03.08.01 Objectives

Performance measures are used to achieve one or more of the following seven objectives:

  • Establish baseline measures and reveal trends.
  • Determine which processes need to be improved.
  • Indicate process gains and losses.
  • Compare goals with actual performance.
  • Provide information for individual and team evaluation.
  • Provide information to make informed decisions.
  • Determine the overall performance of the organization.

03.08.02 Criteria

  • Simple
  • Few in number
  • Developed
  • Relevance to customer:
  • Improvement
  • Cost
  • Visible
  • Timely

03.08.03 Strategy

The quality council has the overall responsibility for the performance measures. It ensures that all the measures are integrated into a total system of measures. To develop the system, the quality council will obtain appropriate information from all of the stall holders. They will utilize the core values, goals, mission, and vision statements as well as the objectives and criteria given above. With this information, the strategic measurement system is created.

An example of a system that emphasizes percent improvement might contain the functions and metrics as given below:

  • Quality
    • Percent reduction in cost of poor quality
    • Percent reduction in nonconformities
    • Percent of certified suppliers
    • Percent reduction in supplier base
    • Percent reduction in corrective action cycle time
    • Cost
      • Percent increase in inventory turnover
      • Percent reduction in data transactions
      • Percent increase in materials shipped direct to work in process by the supplier
      • Percent increase in output dollars per employee
      • Percent reduction in floor space utilization
      • Flexibility
        • Percent reduction in cycle time
        • Percent reduction in setup time
        • Percent reduction in lot/batch size
        • Percent increase in number of jobs mastered per employee
        • Reliability
          • Percent of processes capable of Cp = 2.0
          • Percent reduction in down time
          • Percent reduction in warranty costs
          • Percent reduction in design changes
          • Percent increase in on time delivery
          • Innovation
            • Percent reduction in new product introduction time
            • Percent increase in new product sales revenue as a percent of total sales revenue
            • Percent increase in new patents granted
            • Customer perception as a leader in innovation
            • Percent of management time spent on or leading innovation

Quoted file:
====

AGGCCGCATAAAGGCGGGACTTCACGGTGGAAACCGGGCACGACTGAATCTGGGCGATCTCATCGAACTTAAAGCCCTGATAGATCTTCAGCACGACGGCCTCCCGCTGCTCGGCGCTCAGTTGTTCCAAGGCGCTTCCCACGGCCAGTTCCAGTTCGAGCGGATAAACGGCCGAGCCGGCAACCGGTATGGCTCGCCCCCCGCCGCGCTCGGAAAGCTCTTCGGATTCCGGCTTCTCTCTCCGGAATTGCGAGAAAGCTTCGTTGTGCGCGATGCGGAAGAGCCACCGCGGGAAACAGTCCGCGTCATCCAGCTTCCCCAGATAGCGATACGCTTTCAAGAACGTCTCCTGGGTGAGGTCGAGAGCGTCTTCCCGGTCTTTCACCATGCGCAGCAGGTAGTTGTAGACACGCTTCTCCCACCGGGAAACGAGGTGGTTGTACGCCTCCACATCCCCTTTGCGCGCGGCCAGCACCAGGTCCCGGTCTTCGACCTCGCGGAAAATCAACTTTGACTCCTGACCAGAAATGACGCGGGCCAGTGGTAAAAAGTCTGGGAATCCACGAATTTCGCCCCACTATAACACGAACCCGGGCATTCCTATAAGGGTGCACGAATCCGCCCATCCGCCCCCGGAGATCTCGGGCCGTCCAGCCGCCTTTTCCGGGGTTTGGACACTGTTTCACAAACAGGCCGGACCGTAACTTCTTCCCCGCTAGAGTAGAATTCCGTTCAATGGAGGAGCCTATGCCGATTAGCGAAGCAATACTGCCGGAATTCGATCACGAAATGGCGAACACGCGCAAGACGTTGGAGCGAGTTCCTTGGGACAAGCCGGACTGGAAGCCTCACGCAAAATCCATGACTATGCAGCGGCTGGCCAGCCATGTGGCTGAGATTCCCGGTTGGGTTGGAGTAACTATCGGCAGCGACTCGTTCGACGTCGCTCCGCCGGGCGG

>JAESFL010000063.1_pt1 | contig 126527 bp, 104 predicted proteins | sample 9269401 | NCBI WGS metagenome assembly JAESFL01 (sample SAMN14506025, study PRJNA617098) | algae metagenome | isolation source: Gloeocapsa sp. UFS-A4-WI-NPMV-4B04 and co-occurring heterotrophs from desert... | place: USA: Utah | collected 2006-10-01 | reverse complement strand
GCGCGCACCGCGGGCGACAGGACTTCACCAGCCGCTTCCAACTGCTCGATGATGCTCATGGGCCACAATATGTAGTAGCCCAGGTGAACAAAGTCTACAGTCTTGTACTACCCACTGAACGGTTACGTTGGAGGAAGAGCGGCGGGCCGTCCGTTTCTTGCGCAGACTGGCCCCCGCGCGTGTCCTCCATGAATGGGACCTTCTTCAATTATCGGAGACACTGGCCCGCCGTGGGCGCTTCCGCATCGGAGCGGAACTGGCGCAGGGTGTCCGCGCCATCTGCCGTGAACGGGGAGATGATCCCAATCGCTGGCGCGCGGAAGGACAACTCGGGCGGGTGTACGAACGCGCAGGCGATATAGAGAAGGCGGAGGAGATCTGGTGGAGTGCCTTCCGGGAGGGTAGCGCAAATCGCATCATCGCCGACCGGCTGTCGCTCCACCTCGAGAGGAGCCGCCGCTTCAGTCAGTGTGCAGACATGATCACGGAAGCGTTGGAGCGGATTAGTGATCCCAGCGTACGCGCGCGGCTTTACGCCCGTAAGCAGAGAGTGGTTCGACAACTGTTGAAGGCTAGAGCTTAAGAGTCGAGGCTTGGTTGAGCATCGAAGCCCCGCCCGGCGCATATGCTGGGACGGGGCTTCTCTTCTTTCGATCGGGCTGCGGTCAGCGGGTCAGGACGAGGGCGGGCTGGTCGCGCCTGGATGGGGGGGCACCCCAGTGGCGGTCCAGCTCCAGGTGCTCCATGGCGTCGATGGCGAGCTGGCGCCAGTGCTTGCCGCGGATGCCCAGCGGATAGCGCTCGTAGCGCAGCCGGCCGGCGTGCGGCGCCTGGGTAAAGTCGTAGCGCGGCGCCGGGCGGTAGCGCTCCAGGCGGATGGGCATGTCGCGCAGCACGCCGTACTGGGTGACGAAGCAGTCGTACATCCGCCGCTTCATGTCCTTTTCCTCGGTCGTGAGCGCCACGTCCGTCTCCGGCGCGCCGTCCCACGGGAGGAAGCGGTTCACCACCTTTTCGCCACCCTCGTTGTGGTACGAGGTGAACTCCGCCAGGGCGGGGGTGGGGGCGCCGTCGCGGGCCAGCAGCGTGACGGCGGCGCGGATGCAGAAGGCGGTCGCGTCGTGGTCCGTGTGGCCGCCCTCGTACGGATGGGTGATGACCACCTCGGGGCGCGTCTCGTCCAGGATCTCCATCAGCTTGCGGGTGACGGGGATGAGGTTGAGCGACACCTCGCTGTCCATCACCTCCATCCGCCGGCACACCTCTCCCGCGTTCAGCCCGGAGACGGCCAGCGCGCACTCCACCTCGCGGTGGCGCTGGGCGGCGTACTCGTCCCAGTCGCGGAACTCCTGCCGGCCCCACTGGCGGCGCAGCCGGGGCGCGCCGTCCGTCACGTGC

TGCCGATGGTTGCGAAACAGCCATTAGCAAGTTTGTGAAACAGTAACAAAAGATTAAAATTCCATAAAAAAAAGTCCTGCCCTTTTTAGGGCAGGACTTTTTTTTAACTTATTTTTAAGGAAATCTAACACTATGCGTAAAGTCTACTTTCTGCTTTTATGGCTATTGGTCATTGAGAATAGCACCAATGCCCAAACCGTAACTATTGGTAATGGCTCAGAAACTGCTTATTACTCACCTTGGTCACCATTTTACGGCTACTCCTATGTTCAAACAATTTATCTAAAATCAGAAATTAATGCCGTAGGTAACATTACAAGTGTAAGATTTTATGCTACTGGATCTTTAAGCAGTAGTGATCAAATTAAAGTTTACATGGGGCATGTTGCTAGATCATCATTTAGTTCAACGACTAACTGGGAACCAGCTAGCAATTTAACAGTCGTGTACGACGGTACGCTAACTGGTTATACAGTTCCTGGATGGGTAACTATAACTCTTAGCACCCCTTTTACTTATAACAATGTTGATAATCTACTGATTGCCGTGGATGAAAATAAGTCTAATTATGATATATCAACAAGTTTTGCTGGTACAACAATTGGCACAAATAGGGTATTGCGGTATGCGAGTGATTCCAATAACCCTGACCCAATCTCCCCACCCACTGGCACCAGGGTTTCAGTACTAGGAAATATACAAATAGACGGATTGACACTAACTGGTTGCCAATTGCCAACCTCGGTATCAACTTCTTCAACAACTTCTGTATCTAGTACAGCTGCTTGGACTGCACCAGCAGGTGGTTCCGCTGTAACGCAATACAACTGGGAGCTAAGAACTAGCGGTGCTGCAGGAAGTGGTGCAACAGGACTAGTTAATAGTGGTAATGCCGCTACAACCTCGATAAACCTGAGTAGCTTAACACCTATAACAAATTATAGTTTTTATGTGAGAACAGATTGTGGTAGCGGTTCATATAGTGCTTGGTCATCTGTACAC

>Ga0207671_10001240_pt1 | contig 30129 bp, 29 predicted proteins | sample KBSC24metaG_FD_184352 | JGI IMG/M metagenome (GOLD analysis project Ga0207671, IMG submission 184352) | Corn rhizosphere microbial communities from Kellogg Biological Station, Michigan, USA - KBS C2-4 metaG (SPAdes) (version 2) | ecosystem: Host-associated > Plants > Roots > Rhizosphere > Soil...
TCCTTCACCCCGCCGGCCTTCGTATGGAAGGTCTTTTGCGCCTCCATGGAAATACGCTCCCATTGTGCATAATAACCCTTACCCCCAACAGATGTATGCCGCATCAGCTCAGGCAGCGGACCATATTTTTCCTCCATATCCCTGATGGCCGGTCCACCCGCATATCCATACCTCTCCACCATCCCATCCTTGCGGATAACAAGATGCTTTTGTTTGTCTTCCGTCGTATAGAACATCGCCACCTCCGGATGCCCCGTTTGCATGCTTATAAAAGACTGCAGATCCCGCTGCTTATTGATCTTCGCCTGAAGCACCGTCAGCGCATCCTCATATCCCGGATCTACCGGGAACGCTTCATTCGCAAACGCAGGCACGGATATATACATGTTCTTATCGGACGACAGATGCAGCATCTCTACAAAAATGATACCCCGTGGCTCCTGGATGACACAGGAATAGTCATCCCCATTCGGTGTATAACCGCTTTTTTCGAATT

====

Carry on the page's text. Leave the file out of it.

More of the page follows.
03.09 Quality Control Circles (QCCs)

To involve employees in productivity and efficiency improvement activities, a team-based environment must be developed in which they can participate actively in improving their process, product, or service performance. One such employee participation program is quality control circles (QCCs).

QC-circle activities are usually directed towards improvements in the workplace. They focus on such areas as-

  • Cost
  • Safety
  • Productivity

03.09.01 Case Studies: Survey by NPC, Malaysia

A 2002 survey on quality control circles (QCCs) by the National Productivity Corporation (NPC) of Malaysia revealed that the majority of the respondents were from the manufacturing (42.0%) and service (31.0%) sectors. Most of the projects undertaken were related to members’ own workplaces, work processes, service delivery, and product development. The vast majority (95.1%) of the respondents said that QCC activities had helped reduce operational costs, with savings reported ranging from US$125.00 to US$2 million, with the median of US$50,000.

03.10 Benchmarking

Benchmarking is a systematic method by which organizations can measure themselves against the best industry practices. It promotes superior performance by providing an organized framework through which organizations learn how the “best in class” do things, understand how these best practices differ from their own, and implement change to close the gap. The essence of benchmarking is the process of borrowing ideas and adapting them to gain competitive advantage. It is a tool for continuous improvement.

Benchmarking is an increasingly popular tool. It is used extensively by both manufacturing and service organizations, including Xerox, AT&T, Motorola, Ford, and Toyota. Benchmarking is a common element of quality standards, such as the Chrysler, Ford, and General Motors Quality System Requirements. These standards, sfiptdate that quality goals and objectives be based on competitive products and benchmarking, both inside and outside the automotive industry. The Malcolm Baldrige National Quality Award similarly requires that applicants benchmark external organizations.

Benchmarking is the systematic search for best practices, innovative ideas, and highly effective operating procedures. Benchmarking considers the experience of others and uses it. Indeed, it is the common sense proposition to learn from others what they do right and then imitate it to avoid reinventing the wheel. Benchmarking is not new and indeed has been around for a long time. In fact, in the 1800s, Francis Lowell, a New England

03.10.01 Reasons to Benchmark

Benchmarking is a tool to achieve business and competitive objectives. It is power and extremely effective when used for the right reasons and aligned with organization strategy. It is not a panacea that can replace all other quality efforts or management processes. Organizations must still decide which markets to serve and determine the strengths that will enable them to gain competitive advantage. Benchmarking is one tool to help organizations develop those strengths and reduce weaknesses.